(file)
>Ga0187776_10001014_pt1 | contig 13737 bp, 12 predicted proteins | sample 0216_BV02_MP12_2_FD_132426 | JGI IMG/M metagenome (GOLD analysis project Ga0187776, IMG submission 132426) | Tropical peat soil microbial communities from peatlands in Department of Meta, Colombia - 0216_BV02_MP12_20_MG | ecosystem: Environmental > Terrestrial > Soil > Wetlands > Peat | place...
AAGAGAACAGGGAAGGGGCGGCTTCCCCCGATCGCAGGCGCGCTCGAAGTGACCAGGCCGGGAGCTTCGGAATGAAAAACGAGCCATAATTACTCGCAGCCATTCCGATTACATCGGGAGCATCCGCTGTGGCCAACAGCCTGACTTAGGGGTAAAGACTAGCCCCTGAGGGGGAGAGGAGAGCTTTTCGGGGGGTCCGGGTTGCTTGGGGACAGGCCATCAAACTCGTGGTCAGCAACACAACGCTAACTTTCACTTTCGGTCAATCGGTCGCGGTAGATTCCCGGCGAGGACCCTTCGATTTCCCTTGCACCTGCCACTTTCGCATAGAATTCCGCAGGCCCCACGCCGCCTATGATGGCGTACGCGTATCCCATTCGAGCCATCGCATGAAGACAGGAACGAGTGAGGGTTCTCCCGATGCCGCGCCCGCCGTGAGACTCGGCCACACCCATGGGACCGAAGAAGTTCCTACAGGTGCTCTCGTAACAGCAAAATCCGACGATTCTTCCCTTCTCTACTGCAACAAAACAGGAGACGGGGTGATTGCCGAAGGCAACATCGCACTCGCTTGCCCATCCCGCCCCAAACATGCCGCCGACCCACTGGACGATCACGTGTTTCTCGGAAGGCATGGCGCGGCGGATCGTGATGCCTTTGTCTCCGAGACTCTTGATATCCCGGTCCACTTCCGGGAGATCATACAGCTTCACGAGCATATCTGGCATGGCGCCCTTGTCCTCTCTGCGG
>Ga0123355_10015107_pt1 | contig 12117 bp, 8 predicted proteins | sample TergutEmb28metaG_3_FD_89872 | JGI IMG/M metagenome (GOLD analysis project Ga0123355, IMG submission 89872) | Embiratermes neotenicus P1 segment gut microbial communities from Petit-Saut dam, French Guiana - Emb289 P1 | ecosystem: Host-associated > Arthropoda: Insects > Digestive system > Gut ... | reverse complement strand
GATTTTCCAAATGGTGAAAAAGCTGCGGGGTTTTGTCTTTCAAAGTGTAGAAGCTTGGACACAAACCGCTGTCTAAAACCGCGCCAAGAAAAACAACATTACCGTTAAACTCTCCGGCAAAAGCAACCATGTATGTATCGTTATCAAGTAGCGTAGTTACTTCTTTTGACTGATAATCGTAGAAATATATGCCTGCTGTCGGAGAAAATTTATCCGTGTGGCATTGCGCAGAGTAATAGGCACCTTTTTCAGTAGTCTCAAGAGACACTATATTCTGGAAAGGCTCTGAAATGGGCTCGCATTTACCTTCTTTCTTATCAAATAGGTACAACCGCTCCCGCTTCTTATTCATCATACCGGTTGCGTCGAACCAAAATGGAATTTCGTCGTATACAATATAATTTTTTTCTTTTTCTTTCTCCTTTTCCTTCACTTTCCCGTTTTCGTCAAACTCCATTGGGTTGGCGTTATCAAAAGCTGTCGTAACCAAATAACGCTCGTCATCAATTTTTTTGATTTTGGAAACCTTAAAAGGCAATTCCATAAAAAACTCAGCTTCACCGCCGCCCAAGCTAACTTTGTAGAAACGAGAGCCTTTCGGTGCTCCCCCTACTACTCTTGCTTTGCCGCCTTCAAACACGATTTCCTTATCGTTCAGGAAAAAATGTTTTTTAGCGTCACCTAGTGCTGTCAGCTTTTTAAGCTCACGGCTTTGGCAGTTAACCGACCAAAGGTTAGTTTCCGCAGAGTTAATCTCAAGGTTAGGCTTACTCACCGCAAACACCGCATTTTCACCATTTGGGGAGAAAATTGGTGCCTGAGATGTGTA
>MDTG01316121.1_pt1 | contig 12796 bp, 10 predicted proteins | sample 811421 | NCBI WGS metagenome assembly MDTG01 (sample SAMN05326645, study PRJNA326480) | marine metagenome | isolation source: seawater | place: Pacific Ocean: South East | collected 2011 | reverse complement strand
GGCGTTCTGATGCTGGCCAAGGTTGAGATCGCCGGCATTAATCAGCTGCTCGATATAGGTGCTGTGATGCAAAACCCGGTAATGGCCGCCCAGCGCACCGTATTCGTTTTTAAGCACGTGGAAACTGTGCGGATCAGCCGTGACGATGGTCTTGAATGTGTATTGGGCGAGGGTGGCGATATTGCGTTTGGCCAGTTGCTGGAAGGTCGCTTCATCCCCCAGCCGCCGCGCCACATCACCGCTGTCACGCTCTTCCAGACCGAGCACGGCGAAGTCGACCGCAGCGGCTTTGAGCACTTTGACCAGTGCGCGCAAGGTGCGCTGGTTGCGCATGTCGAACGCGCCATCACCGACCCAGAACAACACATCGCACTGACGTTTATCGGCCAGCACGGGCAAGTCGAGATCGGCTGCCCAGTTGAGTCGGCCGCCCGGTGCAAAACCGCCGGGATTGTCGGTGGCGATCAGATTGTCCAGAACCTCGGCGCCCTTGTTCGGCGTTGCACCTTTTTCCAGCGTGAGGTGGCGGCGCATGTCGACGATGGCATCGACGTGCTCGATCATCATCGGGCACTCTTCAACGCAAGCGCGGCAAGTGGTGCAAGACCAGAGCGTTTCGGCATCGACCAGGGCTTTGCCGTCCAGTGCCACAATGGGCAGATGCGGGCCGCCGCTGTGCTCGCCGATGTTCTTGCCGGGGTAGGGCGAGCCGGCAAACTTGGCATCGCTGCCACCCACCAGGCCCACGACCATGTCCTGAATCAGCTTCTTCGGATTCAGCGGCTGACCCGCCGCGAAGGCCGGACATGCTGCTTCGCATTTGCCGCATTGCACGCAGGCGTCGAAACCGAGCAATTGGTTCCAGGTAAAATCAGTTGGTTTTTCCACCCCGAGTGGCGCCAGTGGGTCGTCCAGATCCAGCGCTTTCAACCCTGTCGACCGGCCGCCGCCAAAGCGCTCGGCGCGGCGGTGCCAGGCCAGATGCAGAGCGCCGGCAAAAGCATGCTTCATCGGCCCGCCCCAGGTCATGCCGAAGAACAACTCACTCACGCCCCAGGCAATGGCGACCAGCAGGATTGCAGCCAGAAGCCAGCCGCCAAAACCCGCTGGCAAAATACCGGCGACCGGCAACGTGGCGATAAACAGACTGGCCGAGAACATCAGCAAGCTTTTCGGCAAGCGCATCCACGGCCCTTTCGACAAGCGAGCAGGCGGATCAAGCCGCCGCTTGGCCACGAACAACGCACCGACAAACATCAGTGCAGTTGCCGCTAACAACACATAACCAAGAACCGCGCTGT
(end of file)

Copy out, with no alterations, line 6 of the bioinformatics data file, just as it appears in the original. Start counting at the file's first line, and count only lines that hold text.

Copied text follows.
GGCGTTCTGATGCTGGCCAAGGTTGAGATCGCCGGCATTAATCAGCTGCTCGATATAGGTGCTGTGATGCAAAACCCGGTAATGGCCGCCCAGCGCACCGTATTCGTTTTTAAGCACGTGGAAACTGTGCGGATCAGCCGTGACGATGGTCTTGAATGTGTATTGGGCGAGGGTGGCGATATTGCGTTTGGCCAGTTGCTGGAAGGTCGCTTCATCCCCCAGCCGCCGCGCCACATCACCGCTGTCACGCTCTTCCAGACCGAGCACGGCGAAGTCGACCGCAGCGGCTTTGAGCACTTTGACCAGTGCGCGCAAGGTGCGCTGGTTGCGCATGTCGAACGCGCCATCACCGACCCAGAACAACACATCGCACTGACGTTTATCGGCCAGCACGGGCAAGTCGAGATCGGCTGCCCAGTTGAGTCGGCCGCCCGGTGCAAAACCGCCGGGATTGTCGGTGGCGATCAGATTGTCCAGAACCTCGGCGCCCTTGTTCGGCGTTGCACCTTTTTCCAGCGTGAGGTGGCGGCGCATGTCGACGATGGCATCGACGTGCTCGATCATCATCGGGCACTCTTCAACGCAAGCGCGGCAAGTGGTGCAAGACCAGAGCGTTTCGGCATCGACCAGGGCTTTGCCGTCCAGTGCCACAATGGGCAGATGCGGGCCGCCGCTGTGCTCGCCGATGTTCTTGCCGGGGTAGGGCGAGCCGGCAAACTTGGCATCGCTGCCACCCACCAGGCCCACGACCATGTCCTGAATCAGCTTCTTCGGATTCAGCGGCTGACCCGCCGCGAAGGCCGGACATGCTGCTTCGCATTTGCCGCATTGCACGCAGGCGTCGAAACCGAGCAATTGGTTCCAGGTAAAATCAGTTGGTTTTTCCACCCCGAGTGGCGCCAGTGGGTCGTCCAGATCCAGCGCTTTCAACCCTGTCGACCGGCCGCCGCCAAAGCGCTCGGCGCGGCGGTGCCAGGCCAGATGCAGAGCGCCGGCAAAAGCATGCTTCATCGGCCCGCCCCAGGTCATGCCGAAGAACAACTCACTCACGCCCCAGGCAATGGCGACCAGCAGGATTGCAGCCAGAAGCCAGCCGCCAAAACCCGCTGGCAAAATACCGGCGACCGGCAACGTGGCGATAAACAGACTGGCCGAGAACATCAGCAAGCTTTTCGGCAAGCGCATCCACGGCCCTTTCGACAAGCGAGCAGGCGGATCAAGCCGCCGCTTGGCCACGAACAACGCACCGACAAACATCAGTGCAGTTGCCGCTAACAACACATAACCAAGAACCGCGCTGT